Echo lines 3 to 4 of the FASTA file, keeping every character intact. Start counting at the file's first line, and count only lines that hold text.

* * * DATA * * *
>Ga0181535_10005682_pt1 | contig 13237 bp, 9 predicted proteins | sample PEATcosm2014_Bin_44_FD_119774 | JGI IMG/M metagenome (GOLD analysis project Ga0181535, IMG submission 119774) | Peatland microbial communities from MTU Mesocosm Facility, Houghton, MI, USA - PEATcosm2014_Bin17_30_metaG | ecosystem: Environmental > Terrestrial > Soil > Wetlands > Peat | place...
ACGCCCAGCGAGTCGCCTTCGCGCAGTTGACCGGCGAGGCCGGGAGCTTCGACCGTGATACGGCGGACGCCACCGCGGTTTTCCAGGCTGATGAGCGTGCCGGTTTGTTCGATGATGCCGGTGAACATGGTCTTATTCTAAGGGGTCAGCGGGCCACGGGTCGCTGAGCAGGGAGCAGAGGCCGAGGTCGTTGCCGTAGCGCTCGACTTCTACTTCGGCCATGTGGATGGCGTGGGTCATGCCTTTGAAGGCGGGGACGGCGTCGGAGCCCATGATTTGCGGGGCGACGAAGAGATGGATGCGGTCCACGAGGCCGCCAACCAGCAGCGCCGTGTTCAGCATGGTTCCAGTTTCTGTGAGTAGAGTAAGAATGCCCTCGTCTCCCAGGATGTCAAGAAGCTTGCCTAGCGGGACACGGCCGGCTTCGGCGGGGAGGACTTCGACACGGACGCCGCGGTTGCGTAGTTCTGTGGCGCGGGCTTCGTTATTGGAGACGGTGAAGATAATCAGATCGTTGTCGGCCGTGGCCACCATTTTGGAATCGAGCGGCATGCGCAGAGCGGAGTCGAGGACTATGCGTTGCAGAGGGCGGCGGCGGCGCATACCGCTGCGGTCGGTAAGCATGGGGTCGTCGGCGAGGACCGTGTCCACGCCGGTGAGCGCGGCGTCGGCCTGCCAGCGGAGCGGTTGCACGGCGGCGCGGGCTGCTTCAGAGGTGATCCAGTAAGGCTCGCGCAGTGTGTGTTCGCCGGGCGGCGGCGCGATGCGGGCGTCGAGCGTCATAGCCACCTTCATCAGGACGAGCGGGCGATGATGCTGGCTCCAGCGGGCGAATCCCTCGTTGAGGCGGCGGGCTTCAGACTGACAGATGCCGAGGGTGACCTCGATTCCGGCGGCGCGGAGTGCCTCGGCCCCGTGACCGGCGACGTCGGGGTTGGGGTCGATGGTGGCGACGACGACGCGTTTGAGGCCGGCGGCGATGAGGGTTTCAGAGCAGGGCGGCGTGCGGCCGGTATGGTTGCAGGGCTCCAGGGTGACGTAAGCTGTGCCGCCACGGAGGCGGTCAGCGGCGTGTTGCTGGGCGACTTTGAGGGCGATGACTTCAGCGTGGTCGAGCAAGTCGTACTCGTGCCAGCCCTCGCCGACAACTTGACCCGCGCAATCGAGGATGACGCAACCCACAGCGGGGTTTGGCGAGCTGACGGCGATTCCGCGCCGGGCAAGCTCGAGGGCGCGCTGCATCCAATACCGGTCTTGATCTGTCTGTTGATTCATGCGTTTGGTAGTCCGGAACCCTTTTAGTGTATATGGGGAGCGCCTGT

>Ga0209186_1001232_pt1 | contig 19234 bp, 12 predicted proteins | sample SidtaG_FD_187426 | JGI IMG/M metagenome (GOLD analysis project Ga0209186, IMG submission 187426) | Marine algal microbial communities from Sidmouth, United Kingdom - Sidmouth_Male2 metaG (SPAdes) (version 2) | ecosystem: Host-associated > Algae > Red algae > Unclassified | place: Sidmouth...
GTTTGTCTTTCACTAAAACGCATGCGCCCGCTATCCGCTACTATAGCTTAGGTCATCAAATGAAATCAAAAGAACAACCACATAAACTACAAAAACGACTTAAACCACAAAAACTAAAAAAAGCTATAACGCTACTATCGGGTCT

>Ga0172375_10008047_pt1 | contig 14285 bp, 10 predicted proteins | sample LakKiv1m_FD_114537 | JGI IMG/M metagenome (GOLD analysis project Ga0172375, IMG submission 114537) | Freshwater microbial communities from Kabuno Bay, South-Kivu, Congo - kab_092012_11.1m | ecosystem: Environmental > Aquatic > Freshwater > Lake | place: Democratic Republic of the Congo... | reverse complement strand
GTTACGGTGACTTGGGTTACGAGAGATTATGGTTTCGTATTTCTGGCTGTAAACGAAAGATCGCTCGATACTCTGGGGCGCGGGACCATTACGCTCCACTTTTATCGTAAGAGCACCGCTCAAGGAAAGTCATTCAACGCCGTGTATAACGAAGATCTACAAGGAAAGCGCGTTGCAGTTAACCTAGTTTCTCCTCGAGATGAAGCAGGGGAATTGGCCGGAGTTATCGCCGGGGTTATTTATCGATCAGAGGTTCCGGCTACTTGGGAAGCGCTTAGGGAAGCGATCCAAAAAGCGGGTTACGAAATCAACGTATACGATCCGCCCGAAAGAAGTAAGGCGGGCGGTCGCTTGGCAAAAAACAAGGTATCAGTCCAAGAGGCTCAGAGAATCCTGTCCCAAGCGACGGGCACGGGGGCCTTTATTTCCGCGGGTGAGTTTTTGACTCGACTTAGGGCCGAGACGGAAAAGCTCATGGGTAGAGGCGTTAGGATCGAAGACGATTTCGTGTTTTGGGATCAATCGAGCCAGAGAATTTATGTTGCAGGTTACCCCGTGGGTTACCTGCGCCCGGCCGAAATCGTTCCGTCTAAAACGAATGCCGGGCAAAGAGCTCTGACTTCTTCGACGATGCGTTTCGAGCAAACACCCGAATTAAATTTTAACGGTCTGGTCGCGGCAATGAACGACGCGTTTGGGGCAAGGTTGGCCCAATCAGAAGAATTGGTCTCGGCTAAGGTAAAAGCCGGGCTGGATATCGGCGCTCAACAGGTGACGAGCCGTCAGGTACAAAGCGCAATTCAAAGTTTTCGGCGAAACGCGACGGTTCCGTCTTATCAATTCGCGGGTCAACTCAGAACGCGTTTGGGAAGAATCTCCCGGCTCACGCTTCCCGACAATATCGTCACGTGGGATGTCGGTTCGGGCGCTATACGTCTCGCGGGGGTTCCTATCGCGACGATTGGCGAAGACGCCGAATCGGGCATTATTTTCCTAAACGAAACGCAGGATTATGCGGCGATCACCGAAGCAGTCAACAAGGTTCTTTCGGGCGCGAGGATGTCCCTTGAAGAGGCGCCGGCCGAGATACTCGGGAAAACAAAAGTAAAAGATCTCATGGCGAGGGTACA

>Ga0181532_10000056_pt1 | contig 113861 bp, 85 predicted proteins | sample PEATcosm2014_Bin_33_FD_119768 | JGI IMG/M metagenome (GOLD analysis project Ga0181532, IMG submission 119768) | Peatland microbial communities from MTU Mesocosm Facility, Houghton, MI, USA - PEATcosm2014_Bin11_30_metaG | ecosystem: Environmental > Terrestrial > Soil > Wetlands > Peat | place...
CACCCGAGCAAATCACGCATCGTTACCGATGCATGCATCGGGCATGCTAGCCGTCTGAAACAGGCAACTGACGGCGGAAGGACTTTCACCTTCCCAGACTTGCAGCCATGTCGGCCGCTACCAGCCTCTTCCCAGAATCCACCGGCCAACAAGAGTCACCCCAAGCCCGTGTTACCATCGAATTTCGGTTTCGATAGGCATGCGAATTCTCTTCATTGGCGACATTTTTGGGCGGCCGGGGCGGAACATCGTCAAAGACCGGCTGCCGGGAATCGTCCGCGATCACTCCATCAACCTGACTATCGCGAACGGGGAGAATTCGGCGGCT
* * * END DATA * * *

>Ga0209186_1001232_pt1 | contig 19234 bp, 12 predicted proteins | sample SidtaG_FD_187426 | JGI IMG/M metagenome (GOLD analysis project Ga0209186, IMG submission 187426) | Marine algal microbial communities from Sidmouth, United Kingdom - Sidmouth_Male2 metaG (SPAdes) (version 2) | ecosystem: Host-associated > Algae > Red algae > Unclassified | place: Sidmouth...
GTTTGTCTTTCACTAAAACGCATGCGCCCGCTATCCGCTACTATAGCTTAGGTCATCAAATGAAATCAAAAGAACAACCACATAAACTACAAAAACGACTTAAACCACAAAAACTAAAAAAAGCTATAACGCTACTATCGGGTCT